If for one reason or another you’ve decided your kitchen is on strike, you still can get your Thanksgiving feast on, thanks to your friendly neighbors at the Amish Door.
A trip to Amish Door Restaurant will leave you full, happy and ready to move to the country tomorrow, leaving all the hustle of city life behind. The sprawling property, just 20 minutes southwest of Canton, sits in the gently rolling hills of Amish country, where the sky goes on forever. There’s an inn and a market, gift shop and bakery for quick pickup of all your favorite Amish goods. In the fall, there are tons of autumn extras: pumpkin rolls, pie, cookies—a cornucopia of pumpkin treats.
The menu at Amish Door Restaurant is built around traditional Midwest home-style comfort food, with some Amish technique thrown in for good measure. Although primarily known for its broasted chicken and “grand buffet” packed full of all the homemade sides you could ever dream of, there’s another way to order: family style. Family-style dinners include your choice of made-to-order meats, sides, bread and pie—all served in bowls, meant to be passed around the table just as you would at home.
For our family-style meal (which can be ordered from the menu any day of the year for $16.49 per person, which includes beverage and dessert) we opted for ham and turkey. With family style, you automatically get mashed potatoes and gravy, dressing and a choice of vegetable (we chose green beans). We absolutely had to try the homemade noodles, too. But that’s not all: The family-style dinners come with the salad bar, an undertaking in itself.
The salad bar includes all the “usual suspects” in terms of salad toppings. What’s unique is the selection of prepared salads—traditional homemade recipes of coleslaw, a sweet carrot salad, pasta salad, macaroni salad, potato salad and a slew of others. But my absolute favorite—mainly because it evokes great memories of childhood eating—is the ham salad. It’s salty, crunchy (from the pickles) and tangy. Give me a basket of Amish Door’s soft, pillowy butter-top rolls and some ham salad, and I’m set for a week.
The meal arrives as advertised in large bowls that can be shared with family around the table. Now, a note about the helpings. They are, in my humble opinion, incredibly generous. They’re also, ironically, all you can eat. So if for some reason you’ve been starving yourself, you can order seconds—and thirds for that matter. If you do opt for seconds, doggie bags are forbidden.
The turkey is a mix of white and dark meat and is, for the most part, shredded. On the plus side, it is tender, flavorful and delicious. You might miss thick white-meat slices and a chance at the coveted drumsticks that you would have if you cooked your own bird. I also love a nice browned chunk of skin. But if you can live without these delicacies, you’ll be more than satisfied. The cured ham hits all the notes of salty and sweet.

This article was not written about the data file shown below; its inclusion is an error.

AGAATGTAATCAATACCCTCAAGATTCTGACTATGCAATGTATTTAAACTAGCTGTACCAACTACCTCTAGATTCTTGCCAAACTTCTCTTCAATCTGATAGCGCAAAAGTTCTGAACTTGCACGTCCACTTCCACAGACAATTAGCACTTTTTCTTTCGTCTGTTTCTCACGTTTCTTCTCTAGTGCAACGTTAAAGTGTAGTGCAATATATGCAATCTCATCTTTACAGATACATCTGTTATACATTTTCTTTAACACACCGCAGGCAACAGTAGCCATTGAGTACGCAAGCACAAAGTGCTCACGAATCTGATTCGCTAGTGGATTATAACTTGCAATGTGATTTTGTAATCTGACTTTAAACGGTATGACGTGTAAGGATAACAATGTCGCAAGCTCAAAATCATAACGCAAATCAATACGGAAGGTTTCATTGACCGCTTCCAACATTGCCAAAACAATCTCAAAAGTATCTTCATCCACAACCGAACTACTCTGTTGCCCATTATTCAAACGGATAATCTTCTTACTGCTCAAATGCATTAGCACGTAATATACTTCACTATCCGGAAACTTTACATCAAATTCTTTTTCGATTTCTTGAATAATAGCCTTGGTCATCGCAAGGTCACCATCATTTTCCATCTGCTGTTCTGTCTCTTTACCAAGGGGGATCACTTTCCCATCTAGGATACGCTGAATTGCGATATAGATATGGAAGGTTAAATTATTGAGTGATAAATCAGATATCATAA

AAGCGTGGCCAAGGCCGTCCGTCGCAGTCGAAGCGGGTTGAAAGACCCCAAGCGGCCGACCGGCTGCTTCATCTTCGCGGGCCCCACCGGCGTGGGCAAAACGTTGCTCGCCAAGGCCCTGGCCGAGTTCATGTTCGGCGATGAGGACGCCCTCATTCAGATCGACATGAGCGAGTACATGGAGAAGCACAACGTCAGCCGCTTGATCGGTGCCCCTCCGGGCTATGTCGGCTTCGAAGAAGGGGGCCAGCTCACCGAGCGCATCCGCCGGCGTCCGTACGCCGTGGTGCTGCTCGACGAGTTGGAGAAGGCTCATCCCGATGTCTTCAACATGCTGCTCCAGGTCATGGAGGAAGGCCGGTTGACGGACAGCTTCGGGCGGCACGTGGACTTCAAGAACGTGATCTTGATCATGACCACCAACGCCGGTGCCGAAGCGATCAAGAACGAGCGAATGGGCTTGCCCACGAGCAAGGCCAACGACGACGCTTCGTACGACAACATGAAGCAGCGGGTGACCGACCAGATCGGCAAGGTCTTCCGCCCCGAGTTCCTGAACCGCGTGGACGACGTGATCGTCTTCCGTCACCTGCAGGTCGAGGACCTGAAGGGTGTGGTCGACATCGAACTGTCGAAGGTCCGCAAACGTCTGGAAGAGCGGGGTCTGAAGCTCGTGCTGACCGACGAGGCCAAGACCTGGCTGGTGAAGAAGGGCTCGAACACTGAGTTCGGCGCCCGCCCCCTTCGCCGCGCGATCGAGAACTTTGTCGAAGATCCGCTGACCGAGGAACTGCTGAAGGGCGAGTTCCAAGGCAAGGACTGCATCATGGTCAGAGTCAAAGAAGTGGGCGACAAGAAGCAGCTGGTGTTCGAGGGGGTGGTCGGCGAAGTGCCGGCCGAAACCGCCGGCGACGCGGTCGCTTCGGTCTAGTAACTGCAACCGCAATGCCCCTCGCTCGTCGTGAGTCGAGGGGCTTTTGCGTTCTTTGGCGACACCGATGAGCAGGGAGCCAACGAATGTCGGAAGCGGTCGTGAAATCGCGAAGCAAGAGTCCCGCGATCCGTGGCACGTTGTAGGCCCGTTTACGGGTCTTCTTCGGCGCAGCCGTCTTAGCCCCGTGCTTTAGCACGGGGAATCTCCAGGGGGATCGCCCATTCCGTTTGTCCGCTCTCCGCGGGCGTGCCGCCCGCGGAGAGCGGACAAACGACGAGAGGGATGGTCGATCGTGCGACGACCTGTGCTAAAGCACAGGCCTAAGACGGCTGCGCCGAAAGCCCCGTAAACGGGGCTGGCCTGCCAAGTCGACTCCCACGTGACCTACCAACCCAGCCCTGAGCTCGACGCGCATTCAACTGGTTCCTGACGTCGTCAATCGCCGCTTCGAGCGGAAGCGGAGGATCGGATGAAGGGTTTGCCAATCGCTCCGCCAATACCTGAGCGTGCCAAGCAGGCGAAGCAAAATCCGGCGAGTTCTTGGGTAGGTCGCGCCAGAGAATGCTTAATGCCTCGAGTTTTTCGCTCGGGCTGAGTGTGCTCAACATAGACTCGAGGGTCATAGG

Mashed potatoes at Amish Door are homemade and outstanding. Smooth, creamy, buttery and well-seasoned, they are delicious on their own or smothered in the heavenly creamy gravy. Forget mashing until your forearms are sore—these will compete with your mother’s recipe any day.
Amish Door’s green beans are cooked with ham in the traditional style and, while tasty enough, don’t measure up to a green bean casserole, a Midwest favorite that my in-laws have gotten me hooked on. Homemade noodles are definitely a win; cooked in a light, flavorful chicken broth.
And lest we forget the grand finale: pie. We tried both apple and pecan and were not disappointed. The pecan was rich and sweet, with a crunchy brown top. The apple also was a winner, and if you’ve ever baked an apple pie, you know the labor that goes into it. If you’re looking for something outside the traditional Thanksgiving varieties, you’ll likely find something that appeals to you—the staff bakes more than a dozen varieties daily.
Some classic Thanksgiving dishes that you might miss? Sweet potatoes smothered in brown sugar and caramelized marshmallows tops my list—they’re hands-down my favorite guest at the Thanksgiving table.
Also, the often-snubbed cranberry sauce, which I contend makes the most excellent turkey condiment imaginable. Personally, I love to try new cranberry recipes; it’s one case where I don’t mind experimenting. My mom makes a Waldorf salad, which brings a crunchy and sweet complement to the other heavy and rich dishes at the table.
It is likely that some of these special turkey day dishes make their way onto the annual Thanksgiving Day buffet at Amish Door, served from 10:30 a.m. to 3 p.m. Thanksgiving Day.
So if this Thanksgiving calls for a new tradition, consider making a short drive southwest to the Amish Door. It’s not your grandmother’s cooking, but it could be the next best thing.
Note: The Thanksgiving buffet is $18.99. It is different from the family-style meal.
1210 Winesburg St., Wilmot, Ohio 44689; 888-264-7436